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The first history of the American hiking community and its contributions to the nation’s vast network of trails
In the mid-nineteenth century urban walking clubs emerged in the United States. A little more than a century later, tens of millions of Americans were hiking on trails blazed in every region of the country. This groundbreaking book is the first full account of the unique history of the American hiking community and its rich, nationwide culture.
Delving into unexplored archives, including those of the Appalachian Mountain Club, Sierra Club, Green Mountain Club, and many others, Silas Chamberlin recounts the activities of hikers who over many decades formed clubs, built trails, and advocated for environmental protection. He also discusses the shifting attitudes of the late 1960s and early 1970s when ideas about traditional volunteerism shifted and new hikers came to see trail blazing and maintenance as government responsibilities. Chamberlin explores the implications for hiking groups, future club leaders, and the millions of others who find happiness, inspiration, and better health on America’s trails.
“An excellent introduction to the history of hiking in the U.S.”—Sarah Mittlefehldt, American Historical Review
“This winning, thought-provoking book offers insight into a relatively unknown aspect of environmental history.”—Library Journal, starred review
“A wonderful addition to both special and general collections. It will also be useful for seasoned researchers and general readers with a strong interest in the history of hiking.”—Choice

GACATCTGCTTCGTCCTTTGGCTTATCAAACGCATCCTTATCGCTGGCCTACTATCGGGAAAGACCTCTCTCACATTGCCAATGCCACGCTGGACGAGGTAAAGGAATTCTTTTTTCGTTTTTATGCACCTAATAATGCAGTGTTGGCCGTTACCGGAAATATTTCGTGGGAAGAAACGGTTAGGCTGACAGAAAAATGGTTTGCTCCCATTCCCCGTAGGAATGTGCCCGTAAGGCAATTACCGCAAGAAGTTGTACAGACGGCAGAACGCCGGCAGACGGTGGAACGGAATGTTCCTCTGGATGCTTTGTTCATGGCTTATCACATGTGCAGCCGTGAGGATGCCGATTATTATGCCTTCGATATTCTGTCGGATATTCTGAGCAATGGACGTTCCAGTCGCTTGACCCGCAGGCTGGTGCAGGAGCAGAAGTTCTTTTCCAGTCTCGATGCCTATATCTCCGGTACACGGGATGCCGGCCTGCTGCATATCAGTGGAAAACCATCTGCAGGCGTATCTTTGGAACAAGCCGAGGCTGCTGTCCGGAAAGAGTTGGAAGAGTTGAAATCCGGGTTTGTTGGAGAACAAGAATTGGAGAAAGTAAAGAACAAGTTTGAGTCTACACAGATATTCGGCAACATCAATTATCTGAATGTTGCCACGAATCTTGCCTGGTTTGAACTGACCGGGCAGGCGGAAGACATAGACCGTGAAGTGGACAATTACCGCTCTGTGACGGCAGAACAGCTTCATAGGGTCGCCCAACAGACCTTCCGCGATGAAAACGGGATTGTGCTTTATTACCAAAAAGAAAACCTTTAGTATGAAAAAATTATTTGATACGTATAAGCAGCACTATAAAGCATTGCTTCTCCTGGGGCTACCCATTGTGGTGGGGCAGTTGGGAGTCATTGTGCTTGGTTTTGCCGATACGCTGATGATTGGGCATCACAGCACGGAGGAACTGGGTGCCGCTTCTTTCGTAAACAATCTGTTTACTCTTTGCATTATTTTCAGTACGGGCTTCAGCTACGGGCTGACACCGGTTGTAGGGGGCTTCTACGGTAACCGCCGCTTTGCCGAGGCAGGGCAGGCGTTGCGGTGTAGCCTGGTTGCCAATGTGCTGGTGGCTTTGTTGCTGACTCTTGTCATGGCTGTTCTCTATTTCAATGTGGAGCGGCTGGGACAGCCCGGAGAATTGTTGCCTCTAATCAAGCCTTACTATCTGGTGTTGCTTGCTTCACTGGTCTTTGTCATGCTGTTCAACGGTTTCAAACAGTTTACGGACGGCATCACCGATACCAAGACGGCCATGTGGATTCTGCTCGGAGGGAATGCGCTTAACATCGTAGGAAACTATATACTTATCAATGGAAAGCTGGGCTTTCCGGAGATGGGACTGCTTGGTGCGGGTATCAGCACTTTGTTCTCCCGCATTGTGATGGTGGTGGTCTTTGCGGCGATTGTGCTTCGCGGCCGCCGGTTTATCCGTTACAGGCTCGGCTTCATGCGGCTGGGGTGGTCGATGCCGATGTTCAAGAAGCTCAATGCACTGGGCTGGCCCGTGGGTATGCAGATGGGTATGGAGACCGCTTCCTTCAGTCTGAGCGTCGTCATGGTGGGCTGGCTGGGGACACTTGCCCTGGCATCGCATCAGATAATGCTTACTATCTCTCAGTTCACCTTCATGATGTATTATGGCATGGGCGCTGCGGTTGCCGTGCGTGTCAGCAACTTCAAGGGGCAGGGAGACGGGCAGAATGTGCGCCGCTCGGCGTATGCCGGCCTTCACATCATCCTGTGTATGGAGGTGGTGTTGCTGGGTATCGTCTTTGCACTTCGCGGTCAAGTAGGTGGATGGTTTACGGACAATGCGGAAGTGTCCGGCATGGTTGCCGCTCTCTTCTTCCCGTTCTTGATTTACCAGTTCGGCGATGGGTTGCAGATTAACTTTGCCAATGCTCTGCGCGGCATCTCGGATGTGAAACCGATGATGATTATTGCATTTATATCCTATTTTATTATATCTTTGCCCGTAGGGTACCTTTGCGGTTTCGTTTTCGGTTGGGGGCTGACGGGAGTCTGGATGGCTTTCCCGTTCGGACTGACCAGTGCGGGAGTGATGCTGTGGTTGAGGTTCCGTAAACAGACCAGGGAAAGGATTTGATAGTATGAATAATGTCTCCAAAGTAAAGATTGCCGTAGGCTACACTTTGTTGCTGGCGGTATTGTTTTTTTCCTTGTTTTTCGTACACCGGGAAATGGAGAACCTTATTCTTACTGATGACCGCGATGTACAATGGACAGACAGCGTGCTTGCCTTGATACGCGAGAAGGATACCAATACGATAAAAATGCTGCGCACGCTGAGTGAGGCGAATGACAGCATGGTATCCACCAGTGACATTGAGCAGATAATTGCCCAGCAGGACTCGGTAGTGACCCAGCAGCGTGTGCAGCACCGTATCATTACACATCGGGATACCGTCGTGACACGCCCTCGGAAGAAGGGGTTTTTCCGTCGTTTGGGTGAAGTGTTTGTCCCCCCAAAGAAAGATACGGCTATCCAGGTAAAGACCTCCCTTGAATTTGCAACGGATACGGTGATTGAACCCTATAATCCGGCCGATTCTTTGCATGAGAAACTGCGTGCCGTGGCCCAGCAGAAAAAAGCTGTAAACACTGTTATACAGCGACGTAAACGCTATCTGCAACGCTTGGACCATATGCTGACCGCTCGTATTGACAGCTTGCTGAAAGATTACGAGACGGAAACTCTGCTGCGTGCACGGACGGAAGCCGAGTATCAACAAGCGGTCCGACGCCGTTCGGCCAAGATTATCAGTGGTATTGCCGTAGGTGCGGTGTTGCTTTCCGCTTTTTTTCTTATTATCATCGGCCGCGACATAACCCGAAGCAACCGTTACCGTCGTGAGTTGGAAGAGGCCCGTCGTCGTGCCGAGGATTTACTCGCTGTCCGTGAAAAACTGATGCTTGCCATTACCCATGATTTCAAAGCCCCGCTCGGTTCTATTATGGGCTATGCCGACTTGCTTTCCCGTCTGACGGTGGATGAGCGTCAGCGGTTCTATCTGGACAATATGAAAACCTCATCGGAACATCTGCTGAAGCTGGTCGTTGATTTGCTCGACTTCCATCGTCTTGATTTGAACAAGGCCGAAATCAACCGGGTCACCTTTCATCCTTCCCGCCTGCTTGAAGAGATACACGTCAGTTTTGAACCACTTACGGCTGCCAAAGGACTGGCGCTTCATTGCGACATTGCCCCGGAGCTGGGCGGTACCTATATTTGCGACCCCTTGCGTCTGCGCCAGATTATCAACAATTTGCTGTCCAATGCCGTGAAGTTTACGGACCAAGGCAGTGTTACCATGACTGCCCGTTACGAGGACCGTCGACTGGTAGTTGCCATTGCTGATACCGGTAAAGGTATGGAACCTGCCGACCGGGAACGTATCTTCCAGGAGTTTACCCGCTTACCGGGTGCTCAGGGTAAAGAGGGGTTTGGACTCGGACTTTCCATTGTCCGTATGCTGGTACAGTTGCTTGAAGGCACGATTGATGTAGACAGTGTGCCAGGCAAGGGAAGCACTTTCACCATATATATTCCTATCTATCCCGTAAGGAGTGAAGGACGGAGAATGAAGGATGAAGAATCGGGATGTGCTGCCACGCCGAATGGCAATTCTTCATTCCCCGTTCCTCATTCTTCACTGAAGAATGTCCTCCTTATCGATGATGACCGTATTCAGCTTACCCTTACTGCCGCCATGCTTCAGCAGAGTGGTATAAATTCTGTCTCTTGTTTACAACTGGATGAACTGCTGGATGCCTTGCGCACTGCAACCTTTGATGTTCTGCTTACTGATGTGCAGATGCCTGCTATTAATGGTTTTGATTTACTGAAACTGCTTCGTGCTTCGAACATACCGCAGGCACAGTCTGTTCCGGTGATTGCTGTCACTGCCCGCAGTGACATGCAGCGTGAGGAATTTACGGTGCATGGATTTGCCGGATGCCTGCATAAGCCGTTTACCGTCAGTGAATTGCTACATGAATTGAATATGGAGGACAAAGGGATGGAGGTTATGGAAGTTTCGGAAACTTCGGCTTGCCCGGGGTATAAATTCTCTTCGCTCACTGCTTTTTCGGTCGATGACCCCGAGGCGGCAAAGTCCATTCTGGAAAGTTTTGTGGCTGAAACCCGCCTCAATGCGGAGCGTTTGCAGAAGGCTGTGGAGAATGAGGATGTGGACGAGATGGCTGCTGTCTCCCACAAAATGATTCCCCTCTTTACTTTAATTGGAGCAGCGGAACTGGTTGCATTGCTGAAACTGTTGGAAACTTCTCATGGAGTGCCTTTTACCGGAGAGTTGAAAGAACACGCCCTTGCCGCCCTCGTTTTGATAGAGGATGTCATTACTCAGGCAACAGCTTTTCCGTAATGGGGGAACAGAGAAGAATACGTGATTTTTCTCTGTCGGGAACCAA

"The book provides an excellent introduction to the history of hiking in the U.S. and opens new avenues for research that have long lingered on the peripheries of historical scholarship."—Sarah Mittlefehldt, American Historical Review
“Silas Chamberlin. . . . has written the first comprehensive account of [hiking].”—Charles Petersen, New York Review of Books
“With rich historical context Silas Chamberlin inspires new appreciation for trailblazers, while sharing the legacy of hiking and its growing importance today, as people find their way to a new relationship with the natural world.”—Richard Louv, author of Last Child in the Woods and Vitamin N
“A must-read for anyone interested in the evolution of hiking. The kind of hikers we are has roots in a winding historical path that Silas Chamberlin unravels with insider's knowledge and scholarship.”—Laura Waterman, author of The Green Guide to Low Impact Hiking and Camping
“Silas Chamberlain views the past with fresh eyes, and through him readers learn how American hiking evolved from a communally produced activity into an individualistic act of consumption. This is a smart and timely book.”—Joseph E. Taylor III, author of Making Salmon and Pilgrims of the Vertical
“A highly detailed and engaging look at the foundational role hiking clubs have played both trail building and the conservation movement – and a reminder of the need to engage a new generation in this mission.”—John Judge, President and CEO, Appalachian Mountain Club
“Chamberlin has demonstrated that what at first looks simple—walking on our own two feet—has a complex history of changing cultural associations, social infrastructure, and national significance.” —James Longhurst, University of Wisconsin – La Crosse